Are the bunnies going Bollywood? The first Playboy Club of India—a 22,000-square-foot hotspot set along Candolim Beach in north Goa—will open this December. Fun Playboy Club trivia: It's the first Playboy Club ever on a beach, and plans are for seven more clubs to pop up around the nation over the next three years.
But hold onto your fluffy tail: Given the nation's tough rules regarding decency, there will be some big things missing from this new Playboy Club. Like, the corset-based bunny outfit. Or any nudity, for that matter.
We’ve always loved walking through a Vegas casino in the morning: the calm determination of the early-riser slot-machine lovers, armed with their large coffees, and the trickle of tousled, hungover, partiers squinting their way to the lobby to go find their cars.
It turns out that near dawn is also the perfect time to pull off a big heist. Las Vegas Police are looking for a Palmdale, Calif., man who allegedly took $1.6 million in chips at The Venetian casino on Oct. 10. He supposedly walked into the casino at about 6 a.m., and with no staff nearby, picked the lock on a cabinet full of chips and strolled away with his haul.
We Americans often feel insecure when we can't speak other languages when we travel overseas. Granted, maybe not insecure enough to actually learn another language—but smiling, nodding, and frequently yelling "Merci!" is a good start, right?
The good news: It turns out we may not be the world's biggest linguistic laggards. According to a recent TripAdvisor survey of Europeans, the British ranked as the worst at speaking another tongue when traveling. Only 11 percent of those surveyed could speak another language fluently, while 22 percent of them couldn't speak even one word in another language. Plus, a whopping 74 percent of Britons expected people overseas to be able to speak English.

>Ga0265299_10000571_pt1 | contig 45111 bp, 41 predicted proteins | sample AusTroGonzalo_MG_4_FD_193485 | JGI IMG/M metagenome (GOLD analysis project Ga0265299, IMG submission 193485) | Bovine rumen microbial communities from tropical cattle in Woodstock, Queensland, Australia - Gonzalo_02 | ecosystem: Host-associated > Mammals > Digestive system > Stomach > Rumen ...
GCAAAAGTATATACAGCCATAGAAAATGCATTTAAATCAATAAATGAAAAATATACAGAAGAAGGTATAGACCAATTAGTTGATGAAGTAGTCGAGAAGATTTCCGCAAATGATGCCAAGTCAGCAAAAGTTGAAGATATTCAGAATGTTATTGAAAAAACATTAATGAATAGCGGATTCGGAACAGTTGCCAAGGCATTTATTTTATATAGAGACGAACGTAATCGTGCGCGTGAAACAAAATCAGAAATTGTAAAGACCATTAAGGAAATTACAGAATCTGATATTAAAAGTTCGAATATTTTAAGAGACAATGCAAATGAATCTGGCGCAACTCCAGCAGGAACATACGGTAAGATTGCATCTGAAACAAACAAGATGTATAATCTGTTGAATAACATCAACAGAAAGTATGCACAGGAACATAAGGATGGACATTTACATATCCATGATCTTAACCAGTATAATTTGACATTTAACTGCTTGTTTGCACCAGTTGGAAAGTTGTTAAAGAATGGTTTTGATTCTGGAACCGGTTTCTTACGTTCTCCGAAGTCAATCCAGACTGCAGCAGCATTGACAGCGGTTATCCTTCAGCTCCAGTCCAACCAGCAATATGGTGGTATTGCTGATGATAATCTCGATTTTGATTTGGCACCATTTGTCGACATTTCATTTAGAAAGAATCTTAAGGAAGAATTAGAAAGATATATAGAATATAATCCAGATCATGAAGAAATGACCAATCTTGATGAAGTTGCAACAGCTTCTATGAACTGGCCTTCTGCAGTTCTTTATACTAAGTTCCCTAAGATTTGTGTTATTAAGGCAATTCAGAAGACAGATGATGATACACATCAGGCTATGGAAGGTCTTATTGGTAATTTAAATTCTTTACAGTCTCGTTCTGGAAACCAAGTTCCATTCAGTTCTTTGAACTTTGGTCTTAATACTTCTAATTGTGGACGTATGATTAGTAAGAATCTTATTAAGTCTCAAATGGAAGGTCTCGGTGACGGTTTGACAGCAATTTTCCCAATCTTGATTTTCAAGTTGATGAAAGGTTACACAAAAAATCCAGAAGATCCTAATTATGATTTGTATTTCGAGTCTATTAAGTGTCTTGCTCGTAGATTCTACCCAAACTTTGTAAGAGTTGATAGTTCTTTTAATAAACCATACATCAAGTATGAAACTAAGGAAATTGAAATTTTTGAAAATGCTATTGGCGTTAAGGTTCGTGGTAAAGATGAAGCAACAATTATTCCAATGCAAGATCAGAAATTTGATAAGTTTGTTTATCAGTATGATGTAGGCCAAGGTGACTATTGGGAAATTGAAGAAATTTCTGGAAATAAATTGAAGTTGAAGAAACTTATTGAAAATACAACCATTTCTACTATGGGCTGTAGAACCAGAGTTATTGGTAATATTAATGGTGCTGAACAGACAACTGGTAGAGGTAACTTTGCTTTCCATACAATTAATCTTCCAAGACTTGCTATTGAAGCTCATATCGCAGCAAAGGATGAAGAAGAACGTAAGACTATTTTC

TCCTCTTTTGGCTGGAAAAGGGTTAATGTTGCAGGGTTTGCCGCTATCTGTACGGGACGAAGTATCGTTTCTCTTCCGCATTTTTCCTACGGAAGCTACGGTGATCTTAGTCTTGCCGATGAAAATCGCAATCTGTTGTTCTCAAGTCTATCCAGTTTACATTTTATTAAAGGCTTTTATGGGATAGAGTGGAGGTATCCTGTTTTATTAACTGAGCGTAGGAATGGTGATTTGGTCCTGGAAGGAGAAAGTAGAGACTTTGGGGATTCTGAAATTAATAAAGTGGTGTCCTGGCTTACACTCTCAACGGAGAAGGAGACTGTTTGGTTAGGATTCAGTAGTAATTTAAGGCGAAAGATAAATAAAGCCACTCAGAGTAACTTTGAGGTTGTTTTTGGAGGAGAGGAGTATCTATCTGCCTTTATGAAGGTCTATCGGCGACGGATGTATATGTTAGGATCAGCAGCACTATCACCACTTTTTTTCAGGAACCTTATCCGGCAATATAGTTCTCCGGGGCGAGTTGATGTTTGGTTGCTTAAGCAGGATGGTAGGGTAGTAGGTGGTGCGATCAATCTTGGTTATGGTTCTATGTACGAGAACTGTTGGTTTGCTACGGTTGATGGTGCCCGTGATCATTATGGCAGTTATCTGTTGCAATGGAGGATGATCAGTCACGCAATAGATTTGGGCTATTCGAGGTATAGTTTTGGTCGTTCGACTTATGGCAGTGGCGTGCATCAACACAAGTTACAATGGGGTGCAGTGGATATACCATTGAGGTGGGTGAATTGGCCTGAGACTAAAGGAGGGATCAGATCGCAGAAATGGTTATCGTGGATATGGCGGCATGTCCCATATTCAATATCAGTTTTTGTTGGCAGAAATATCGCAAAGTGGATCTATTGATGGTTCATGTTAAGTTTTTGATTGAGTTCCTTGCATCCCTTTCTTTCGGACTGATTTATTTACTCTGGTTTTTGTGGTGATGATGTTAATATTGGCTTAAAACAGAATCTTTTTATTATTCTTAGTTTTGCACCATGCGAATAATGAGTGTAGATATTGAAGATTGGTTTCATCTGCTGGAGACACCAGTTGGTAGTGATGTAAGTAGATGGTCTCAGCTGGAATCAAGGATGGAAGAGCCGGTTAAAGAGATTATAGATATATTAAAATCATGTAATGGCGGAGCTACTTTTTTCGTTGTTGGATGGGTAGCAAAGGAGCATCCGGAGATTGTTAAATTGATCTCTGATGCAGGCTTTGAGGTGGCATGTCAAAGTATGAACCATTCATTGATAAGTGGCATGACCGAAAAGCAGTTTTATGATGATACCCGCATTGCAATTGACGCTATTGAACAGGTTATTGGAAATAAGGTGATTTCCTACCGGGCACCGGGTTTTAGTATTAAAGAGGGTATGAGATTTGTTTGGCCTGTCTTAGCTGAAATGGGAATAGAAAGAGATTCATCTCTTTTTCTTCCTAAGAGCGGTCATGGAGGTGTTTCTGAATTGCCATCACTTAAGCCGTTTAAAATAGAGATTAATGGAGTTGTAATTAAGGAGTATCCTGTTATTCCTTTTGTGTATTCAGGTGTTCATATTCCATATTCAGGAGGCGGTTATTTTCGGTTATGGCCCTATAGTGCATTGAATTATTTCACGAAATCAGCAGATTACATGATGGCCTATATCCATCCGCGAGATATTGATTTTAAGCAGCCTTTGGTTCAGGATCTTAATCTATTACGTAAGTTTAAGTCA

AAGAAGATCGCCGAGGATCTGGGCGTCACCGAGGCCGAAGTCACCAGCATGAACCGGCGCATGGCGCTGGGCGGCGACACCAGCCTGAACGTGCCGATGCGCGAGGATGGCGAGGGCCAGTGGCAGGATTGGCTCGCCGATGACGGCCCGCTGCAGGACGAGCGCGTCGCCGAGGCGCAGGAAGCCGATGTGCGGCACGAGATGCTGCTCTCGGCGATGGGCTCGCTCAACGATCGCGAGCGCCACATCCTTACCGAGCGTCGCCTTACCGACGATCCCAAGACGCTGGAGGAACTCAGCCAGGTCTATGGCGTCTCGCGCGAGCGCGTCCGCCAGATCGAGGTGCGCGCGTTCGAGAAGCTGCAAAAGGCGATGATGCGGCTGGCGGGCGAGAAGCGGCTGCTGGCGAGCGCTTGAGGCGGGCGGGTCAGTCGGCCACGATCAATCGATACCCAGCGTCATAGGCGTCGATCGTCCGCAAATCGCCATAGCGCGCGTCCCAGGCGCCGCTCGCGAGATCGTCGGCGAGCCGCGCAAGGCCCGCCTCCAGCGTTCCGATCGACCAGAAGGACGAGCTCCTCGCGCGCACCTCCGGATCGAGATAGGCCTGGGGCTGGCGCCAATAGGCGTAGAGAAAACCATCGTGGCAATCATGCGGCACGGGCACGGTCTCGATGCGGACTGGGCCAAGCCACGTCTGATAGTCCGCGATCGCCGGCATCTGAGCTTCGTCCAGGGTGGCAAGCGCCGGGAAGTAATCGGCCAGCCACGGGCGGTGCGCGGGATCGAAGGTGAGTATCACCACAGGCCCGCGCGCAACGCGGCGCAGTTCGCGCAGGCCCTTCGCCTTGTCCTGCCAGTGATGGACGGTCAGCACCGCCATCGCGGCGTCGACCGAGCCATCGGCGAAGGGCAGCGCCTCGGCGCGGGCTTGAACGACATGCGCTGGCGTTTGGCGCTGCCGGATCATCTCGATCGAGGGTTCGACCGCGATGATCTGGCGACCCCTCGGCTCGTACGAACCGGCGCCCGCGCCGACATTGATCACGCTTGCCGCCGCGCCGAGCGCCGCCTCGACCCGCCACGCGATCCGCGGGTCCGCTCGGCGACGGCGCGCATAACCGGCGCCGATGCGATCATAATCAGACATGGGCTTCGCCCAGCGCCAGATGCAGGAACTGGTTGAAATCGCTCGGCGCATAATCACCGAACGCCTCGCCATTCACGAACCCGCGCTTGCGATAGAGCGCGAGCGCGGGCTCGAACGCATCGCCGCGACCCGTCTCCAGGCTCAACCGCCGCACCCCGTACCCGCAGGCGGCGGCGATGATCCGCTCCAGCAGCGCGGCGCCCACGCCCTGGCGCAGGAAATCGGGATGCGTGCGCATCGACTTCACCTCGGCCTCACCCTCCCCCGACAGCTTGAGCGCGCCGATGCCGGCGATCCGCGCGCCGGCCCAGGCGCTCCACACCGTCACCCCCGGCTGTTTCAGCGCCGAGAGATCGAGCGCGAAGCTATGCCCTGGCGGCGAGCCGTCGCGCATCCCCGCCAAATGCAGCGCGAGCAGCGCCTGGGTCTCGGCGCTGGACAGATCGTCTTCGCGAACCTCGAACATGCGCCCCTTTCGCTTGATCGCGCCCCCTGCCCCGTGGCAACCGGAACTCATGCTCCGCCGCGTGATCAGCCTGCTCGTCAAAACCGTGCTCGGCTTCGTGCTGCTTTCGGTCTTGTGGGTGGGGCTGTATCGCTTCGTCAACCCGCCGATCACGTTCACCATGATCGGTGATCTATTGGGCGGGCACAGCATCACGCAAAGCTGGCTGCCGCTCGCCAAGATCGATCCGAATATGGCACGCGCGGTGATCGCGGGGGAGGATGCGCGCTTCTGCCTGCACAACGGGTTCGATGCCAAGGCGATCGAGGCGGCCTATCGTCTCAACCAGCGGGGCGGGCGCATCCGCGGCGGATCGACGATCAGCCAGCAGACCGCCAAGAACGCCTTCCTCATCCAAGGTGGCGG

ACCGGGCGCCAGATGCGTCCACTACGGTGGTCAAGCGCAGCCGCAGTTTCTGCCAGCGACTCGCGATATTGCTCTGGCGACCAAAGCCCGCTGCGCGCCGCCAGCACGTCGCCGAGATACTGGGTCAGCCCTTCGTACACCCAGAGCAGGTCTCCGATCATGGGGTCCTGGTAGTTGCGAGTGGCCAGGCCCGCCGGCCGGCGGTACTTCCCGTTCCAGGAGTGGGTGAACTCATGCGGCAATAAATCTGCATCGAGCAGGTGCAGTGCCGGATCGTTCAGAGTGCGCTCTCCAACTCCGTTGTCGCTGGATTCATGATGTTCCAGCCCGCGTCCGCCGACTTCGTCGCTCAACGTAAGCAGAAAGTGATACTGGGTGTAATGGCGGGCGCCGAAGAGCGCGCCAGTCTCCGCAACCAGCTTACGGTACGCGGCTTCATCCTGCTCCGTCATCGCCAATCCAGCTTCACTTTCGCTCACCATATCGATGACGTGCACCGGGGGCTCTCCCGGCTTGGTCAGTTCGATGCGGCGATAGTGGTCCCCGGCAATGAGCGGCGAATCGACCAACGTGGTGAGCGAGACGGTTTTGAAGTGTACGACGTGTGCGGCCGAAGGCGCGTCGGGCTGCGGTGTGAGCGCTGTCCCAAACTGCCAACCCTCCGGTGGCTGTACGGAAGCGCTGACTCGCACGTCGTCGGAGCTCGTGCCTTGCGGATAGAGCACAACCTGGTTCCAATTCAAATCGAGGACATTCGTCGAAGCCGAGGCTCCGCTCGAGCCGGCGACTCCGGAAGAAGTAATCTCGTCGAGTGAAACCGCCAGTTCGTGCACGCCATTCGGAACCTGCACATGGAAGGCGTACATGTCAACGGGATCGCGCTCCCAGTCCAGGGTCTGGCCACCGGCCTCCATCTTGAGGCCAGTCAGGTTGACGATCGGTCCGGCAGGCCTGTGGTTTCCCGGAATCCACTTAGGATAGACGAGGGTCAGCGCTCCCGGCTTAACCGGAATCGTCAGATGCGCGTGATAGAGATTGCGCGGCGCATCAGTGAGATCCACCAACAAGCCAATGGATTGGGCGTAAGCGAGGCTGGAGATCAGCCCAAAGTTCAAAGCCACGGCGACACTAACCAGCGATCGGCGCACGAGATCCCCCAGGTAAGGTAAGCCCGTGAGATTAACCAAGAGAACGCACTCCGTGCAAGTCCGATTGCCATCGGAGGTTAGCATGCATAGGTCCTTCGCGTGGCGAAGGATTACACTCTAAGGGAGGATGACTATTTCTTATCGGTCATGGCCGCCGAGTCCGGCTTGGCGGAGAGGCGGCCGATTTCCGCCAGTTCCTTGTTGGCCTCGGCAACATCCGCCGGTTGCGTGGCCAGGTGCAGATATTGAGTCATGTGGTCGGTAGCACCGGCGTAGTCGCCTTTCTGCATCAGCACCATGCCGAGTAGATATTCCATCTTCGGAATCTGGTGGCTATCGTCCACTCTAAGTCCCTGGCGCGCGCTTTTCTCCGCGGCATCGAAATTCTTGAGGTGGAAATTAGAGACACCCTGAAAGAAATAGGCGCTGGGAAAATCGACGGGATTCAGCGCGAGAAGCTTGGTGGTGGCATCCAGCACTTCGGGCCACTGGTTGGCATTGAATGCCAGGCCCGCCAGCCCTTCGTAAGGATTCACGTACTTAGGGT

So what about those stats that say that half of all Europeans are fluent in another language, compared to the 18 percent of Americans? That holds true in Italy and France, where 51 and 50 percent, respectively, can speak fluently in another language, according to the survey. The Germans, meanwhile, blow the curve, boasting 70 percent who are fluent in another language (and only 1 percent is clueless in another tongue).
In defense of the Brits (and ourselves), we could say that the other Europeans are just making it too easy for us to be linguistically lazy, at least in the Eurozone. It's a good bet, after all, that the second language all those Germans, French and Italians speak is English.
Good news: Camel safaris have entered the 21st century.
The Times of India reported the other day that officials in Jaisalmer, in India's Rajasthan, are implementing a user-friendly way of booking one of the popular, days-long camel safaris in the neighboring Thar Desert: pre-paying beforehand, the same way you would pre-pay for a taxi at a train station.
Southwest Airlines—which once upon a time, sprang earnestly from a place called Love Field—is inspiring more ill will again.
A Tennessee woman has filed an $800,000 suit against the airline—$300,000 for medical damages, and $500,000 in punitive damages—after she says she was scalded by hot water during a flight from Nashville to Houston.
Talk about spoiling the mood: If you’re going to the Maldives for a romantic getaway, the islands’ deposed president has a great suggestion for you: Settle into your hotel room, then watch his trial on TV.
Depending on whom you ask, Mohamed Nasheed either stepped down, or was ousted, from office earlier this year. Either way, he is now facing charges of abusing his power and will be tried by what he calls a “kangaroo court.”
The former prez says that tourists should know that some luxury resorts may have backed his coup after he had hoped to market the islands—which has long attracted both honeymooners and A-list guests such as Tom Cruise, Jennifer Aniston and Mick Jagger—to more middle-income travelers.